Saturday, March 20, 2010
RIP: Stan Winston
(This is the first in a series of people who changed the horror genre forever and who are eternally thanked for their contributions.))
This amazingly talented man passed away in 2008 and the industry seems a bit confused what to do next. He was the go-to man to make horror images become reality. Stan Winston did makeup, special effects and directing. He was a man of many talents and remembered most for the “Terminator” series, “Jurassic Park,” “Aliens,” “Predator,” “Iron Man,” and “Edward Scissorhands.”
Stan worked alongside James Cameron a good deal. He was an expert in makeup, puppets, and effects including digital. Not many people know this, but he actually went to Hollywood to become an actor and ended up an apprentice for Disney Studios in makeup artistry. He won four well-deserved Academy awards. As he was working on “Terminator Salvation” upon his death from multiple myeloma, the movie credits him. He had plans to work on “Avatar” for his good friend James Cameron, as well (admittedly, I might have watched it if he had).
He did leave the earth much too soon at 62, but what he did while he was here forever changed the genre that I love best. His vision for fictional creatures was so realistic, it was hard to imagine during movies like “Predator” that we weren’t witnessing a feasible and menacing killer from another planet. I would give anything to just have been inside his head for a couple days, rolling around ideas for how to tackle a new monster.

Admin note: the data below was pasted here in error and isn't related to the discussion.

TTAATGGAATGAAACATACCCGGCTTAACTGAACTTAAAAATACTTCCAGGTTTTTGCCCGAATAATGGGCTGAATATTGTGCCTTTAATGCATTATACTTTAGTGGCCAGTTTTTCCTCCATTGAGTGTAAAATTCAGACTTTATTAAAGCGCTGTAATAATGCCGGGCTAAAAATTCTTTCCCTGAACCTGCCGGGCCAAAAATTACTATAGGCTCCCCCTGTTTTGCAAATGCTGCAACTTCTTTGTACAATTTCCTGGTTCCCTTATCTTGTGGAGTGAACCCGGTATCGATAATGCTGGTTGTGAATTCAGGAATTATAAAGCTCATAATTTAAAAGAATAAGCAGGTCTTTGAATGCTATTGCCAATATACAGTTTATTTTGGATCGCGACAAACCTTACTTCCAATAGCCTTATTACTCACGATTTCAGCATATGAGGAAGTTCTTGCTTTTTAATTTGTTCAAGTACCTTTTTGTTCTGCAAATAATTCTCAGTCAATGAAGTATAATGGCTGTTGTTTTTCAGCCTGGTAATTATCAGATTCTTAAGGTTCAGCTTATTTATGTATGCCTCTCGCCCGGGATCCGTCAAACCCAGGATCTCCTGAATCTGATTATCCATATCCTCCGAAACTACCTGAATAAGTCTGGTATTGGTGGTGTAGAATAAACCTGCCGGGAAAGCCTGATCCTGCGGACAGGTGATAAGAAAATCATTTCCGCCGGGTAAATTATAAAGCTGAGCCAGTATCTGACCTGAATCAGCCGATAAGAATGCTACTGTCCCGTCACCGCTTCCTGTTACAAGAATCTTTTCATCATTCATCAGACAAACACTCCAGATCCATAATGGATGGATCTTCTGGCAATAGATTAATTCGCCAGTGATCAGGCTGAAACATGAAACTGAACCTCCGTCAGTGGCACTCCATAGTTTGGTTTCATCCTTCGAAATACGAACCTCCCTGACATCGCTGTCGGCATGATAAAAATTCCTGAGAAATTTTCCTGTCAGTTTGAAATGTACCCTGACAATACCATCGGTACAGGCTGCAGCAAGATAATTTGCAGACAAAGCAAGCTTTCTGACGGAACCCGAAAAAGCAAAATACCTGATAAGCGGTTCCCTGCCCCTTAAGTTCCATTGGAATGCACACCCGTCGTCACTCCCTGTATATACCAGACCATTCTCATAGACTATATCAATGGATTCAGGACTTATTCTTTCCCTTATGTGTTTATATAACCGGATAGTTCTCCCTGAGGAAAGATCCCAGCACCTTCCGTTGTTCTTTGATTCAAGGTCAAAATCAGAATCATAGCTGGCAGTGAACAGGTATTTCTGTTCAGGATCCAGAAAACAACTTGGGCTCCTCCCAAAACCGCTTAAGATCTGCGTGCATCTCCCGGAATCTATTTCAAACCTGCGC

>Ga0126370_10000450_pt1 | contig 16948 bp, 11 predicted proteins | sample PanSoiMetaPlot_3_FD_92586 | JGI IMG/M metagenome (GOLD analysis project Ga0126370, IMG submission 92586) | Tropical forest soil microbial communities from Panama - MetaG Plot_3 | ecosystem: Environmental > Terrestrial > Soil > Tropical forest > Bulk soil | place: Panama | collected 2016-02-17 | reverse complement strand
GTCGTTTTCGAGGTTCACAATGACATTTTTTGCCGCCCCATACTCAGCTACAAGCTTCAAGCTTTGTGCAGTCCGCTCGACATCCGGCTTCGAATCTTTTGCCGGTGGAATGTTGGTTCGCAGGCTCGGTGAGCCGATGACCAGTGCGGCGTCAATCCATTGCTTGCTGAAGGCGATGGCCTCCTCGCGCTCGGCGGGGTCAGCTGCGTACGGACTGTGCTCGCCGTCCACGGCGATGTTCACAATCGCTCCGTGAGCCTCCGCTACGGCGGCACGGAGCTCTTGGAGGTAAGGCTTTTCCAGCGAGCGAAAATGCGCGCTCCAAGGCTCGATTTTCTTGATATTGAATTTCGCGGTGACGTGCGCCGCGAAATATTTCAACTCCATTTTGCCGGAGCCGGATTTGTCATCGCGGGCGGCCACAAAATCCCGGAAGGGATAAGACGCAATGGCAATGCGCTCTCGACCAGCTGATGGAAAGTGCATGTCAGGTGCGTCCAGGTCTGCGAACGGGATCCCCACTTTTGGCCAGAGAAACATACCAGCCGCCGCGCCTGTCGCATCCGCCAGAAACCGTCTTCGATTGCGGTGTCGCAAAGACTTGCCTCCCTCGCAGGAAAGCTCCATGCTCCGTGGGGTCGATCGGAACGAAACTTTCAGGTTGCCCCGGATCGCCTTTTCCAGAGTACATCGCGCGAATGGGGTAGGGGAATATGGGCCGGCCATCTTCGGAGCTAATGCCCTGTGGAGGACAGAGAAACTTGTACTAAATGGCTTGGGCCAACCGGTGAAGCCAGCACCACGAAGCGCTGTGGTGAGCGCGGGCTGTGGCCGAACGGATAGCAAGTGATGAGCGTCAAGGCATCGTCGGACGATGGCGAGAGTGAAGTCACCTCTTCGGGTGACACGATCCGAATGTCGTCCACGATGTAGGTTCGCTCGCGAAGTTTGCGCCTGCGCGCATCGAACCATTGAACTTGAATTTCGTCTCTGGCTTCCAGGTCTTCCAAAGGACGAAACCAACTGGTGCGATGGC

For the movie “Aliens,” Winston helped work with James Cameron on how he envisioned this 14-foot tall monster. Using black plastic bags and foam core, Stan built a mockup that was the same size for testing. This creature won him an Oscar. More importantly, he changed forever the technology and methods by which Hollywood could create feasible monsters. His work makes computer-generated monsters seem cartoonish. Having a real true interactive and life-sized creature to engage with actors even brings out the best in the actors who no longer have to stare a green wall and imagine such as Will Smith in many of his movies like "I Am Legend" and "I-Robot." (horrible!)
He left behind a philosophy that is very zen-like. Whenever life starts you in one direction and you take another, remember that you could very well be on a path that leads to your true talent. Stan started out wanting to be an actor and ended up learning how to do makeup. Decades later he was the master of puppetry and monster creations. When he packed his car to take off across country to California, he had visions in his head of making a career in the industry, maybe even winning an Academy award some day. It was a combination of finding his true talent and a hunger to succeed in whatever his career was that made him history-changing.
To learn more about him, go to his studios online—very awesome.
Rest in Peace
at 8:05 AM